by James Mottram

The Cannes Film Festival rolled out its red carpet once again. Elton John played piano at the after-party for Rocketman, the dazzling Dexter Fletcher-directed biopic of Elton’s early career. Brad Pitt and Leonardo DiCaprio brought some serious star power as they rocked up to promote Quentin Tarantino’s Once Upon a Time…in Hollywood. And in a moment not to be forgotten, Sand Van Roy – who previously accused French director Luc Besson of rape – unveiled a sizeable tattoo on her back that read: “Stop violence against women”.

Largely, though, it was the films that did the talking. This 72nd edition of the world’s most famous film festival had a pleasing balance of hot tickets, surprise gems and established auteurs doing what they do best. It also had a director-heavy jury, led by Mexican maestro Alejandro González Iñárritu, who – for us at least – chose the best film of the festival for the coveted Palme d’Or.

Two years after playing in competition with his Netflix title Okja, South Korean auteur Bong Joon-ho returned with the brilliant Parasite.

The second Asian film in a row to take the top prize, after Hirokazu Kore-eda’s Shopkeepers last year, ironically Bong’s film felt like a companion piece, both dealing with inequality through the prism of a poverty-stricken family. Led by Bong’s lucky charm of an actor Song Hang Ko, the innovative bunch worm their way into domestic positions in the household of a wealthy CEO (Lee Sun Kyun). Like a twisted take on Joseph Losey’s The Servant, this heady cocktail of black comedy, farce, satire and social commentary was masterfully handled by Bong.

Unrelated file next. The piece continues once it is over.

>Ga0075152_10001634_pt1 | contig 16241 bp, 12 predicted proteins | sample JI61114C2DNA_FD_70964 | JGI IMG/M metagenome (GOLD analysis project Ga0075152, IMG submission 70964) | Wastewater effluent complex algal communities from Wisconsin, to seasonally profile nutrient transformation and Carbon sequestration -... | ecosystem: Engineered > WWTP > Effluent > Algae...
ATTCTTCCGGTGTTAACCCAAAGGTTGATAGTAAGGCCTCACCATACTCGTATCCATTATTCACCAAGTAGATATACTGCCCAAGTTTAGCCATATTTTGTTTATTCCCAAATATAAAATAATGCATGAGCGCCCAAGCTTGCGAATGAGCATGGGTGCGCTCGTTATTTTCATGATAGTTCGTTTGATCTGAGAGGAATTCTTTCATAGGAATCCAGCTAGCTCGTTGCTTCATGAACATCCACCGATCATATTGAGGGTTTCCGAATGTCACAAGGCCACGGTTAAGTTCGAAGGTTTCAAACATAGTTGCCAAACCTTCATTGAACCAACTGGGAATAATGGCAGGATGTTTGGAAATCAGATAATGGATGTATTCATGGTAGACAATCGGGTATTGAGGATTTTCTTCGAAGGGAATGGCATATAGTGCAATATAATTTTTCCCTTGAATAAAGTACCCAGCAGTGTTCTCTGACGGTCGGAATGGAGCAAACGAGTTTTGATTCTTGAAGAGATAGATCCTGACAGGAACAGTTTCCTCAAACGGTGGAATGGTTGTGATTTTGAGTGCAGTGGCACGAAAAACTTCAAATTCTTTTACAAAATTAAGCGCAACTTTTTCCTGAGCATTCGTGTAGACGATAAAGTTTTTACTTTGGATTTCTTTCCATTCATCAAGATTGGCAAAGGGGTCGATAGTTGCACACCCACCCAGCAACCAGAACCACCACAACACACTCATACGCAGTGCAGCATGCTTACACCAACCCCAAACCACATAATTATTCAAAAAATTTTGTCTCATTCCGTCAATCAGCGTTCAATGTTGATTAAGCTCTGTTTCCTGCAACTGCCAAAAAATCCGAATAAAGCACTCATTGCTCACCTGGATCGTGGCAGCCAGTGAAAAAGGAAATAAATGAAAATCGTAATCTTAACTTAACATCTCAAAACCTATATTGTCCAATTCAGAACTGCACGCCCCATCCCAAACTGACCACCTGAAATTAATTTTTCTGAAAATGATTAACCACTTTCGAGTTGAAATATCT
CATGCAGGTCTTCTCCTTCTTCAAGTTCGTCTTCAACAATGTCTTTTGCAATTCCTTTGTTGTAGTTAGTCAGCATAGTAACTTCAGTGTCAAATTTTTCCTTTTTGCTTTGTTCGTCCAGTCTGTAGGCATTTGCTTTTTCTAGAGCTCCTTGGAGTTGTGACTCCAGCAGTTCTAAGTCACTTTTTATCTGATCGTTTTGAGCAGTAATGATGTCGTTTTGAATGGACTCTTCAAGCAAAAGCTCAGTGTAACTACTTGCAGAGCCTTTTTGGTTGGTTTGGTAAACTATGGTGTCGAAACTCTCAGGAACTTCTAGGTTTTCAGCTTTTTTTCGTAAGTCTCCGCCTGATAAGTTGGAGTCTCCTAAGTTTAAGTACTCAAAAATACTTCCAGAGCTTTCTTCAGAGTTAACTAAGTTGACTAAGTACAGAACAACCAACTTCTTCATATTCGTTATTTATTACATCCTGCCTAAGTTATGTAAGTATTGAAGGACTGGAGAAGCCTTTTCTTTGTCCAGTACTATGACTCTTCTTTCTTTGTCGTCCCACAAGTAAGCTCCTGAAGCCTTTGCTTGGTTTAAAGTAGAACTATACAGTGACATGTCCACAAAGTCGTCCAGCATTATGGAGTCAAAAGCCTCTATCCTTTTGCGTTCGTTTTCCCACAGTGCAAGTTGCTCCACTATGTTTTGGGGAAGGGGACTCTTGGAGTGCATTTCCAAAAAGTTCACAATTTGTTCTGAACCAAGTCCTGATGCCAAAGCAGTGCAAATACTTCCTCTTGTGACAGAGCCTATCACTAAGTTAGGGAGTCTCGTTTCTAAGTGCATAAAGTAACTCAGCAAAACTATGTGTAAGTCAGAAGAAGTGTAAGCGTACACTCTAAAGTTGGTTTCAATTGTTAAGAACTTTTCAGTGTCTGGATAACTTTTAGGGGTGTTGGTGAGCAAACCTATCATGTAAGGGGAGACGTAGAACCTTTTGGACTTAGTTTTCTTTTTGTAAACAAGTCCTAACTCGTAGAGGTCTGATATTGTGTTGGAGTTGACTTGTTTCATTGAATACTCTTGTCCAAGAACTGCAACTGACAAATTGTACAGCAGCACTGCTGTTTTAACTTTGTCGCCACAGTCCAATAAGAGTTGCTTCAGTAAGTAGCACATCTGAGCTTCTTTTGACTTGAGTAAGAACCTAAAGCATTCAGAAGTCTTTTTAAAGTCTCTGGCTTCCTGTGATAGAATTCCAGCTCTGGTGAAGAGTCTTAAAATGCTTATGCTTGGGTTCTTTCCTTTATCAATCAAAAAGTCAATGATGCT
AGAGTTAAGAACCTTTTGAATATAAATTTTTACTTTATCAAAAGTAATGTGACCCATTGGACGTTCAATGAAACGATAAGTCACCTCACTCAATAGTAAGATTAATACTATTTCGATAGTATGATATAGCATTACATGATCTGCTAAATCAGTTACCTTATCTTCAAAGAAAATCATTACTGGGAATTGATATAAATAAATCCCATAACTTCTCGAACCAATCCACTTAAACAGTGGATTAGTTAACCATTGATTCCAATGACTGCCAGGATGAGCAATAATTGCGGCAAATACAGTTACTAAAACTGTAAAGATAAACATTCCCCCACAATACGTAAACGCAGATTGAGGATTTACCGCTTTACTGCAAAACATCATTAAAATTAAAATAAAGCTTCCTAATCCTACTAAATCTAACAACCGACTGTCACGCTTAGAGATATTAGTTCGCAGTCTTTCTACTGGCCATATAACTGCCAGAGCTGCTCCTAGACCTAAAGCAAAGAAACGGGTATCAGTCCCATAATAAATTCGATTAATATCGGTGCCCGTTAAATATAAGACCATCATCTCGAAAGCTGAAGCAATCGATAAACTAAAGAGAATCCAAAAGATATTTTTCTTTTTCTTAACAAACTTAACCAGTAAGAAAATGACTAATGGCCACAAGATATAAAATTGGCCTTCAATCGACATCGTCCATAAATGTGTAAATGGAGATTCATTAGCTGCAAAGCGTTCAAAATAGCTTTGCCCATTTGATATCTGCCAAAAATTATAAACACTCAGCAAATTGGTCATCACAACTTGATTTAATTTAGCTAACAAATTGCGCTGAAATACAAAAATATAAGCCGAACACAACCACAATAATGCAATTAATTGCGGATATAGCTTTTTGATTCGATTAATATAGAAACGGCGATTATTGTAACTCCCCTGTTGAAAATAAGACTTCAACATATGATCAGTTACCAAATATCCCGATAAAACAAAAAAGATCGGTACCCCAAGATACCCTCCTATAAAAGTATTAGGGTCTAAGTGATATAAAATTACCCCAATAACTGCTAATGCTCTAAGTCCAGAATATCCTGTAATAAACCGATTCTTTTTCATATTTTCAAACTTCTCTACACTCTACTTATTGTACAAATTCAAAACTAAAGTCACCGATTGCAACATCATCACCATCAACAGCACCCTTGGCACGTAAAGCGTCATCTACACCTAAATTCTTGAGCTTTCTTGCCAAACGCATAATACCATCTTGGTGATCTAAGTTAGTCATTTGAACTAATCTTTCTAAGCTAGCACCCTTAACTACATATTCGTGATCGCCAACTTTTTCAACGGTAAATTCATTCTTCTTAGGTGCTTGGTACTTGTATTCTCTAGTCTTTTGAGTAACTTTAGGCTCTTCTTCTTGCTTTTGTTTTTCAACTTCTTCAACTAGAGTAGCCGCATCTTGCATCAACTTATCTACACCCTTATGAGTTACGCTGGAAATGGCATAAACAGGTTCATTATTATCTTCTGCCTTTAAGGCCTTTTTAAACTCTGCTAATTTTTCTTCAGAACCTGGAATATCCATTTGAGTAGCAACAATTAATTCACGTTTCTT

Predictably, the jury’s decision was criticised on social media for not awarding the Golden Palm to French director Céline Sciamma, one of four female filmmakers in competition, for the much-admired Portrait of a Lady on Fire. An 18th Century-set lesbian love story, concerning a female painter (Noémie Merlant) and her subject (Adèle Haenel), it ultimately was handed the Best Screenplay prize. It means that New Zealand’s Jane Campion is still the only woman in history to ever claim the Palme d’Or (for The Piano).

At least history was made with actress-turned-filmmaker Mati Diop, who became the first black woman ever to direct a feature in Cannes’ official competition. Her film Atlantiques took the Grand Jury prize – the silver medal, effectively – for what proved to be an ambitious tale set in Senegal that blended hardcore realism with an unexpected supernatural element, as the story of a young woman  (Mame Bineta Sane) engaged to one man but in love with another unfolds. Clever, clever filmmaking.

Mati Diop

With Australian and New Zealand filmmakers absent from the official competition, it was also rather disappointing to see few homegrown actors and actresses on screen. At least there was an appearance by Damon Herriman – as the cult leader Charles Manson – in Tarantino’s Once Upon a Time…in Hollywood. Set in 1969, the year Manson inspired his acolytes to commit a series of brutal murders, the film is really (unsurprisingly for the pop-culture-loving Tarantino) a love-letter to movies and television. The film, of course, also features Margot Robbie as Sharon Tate.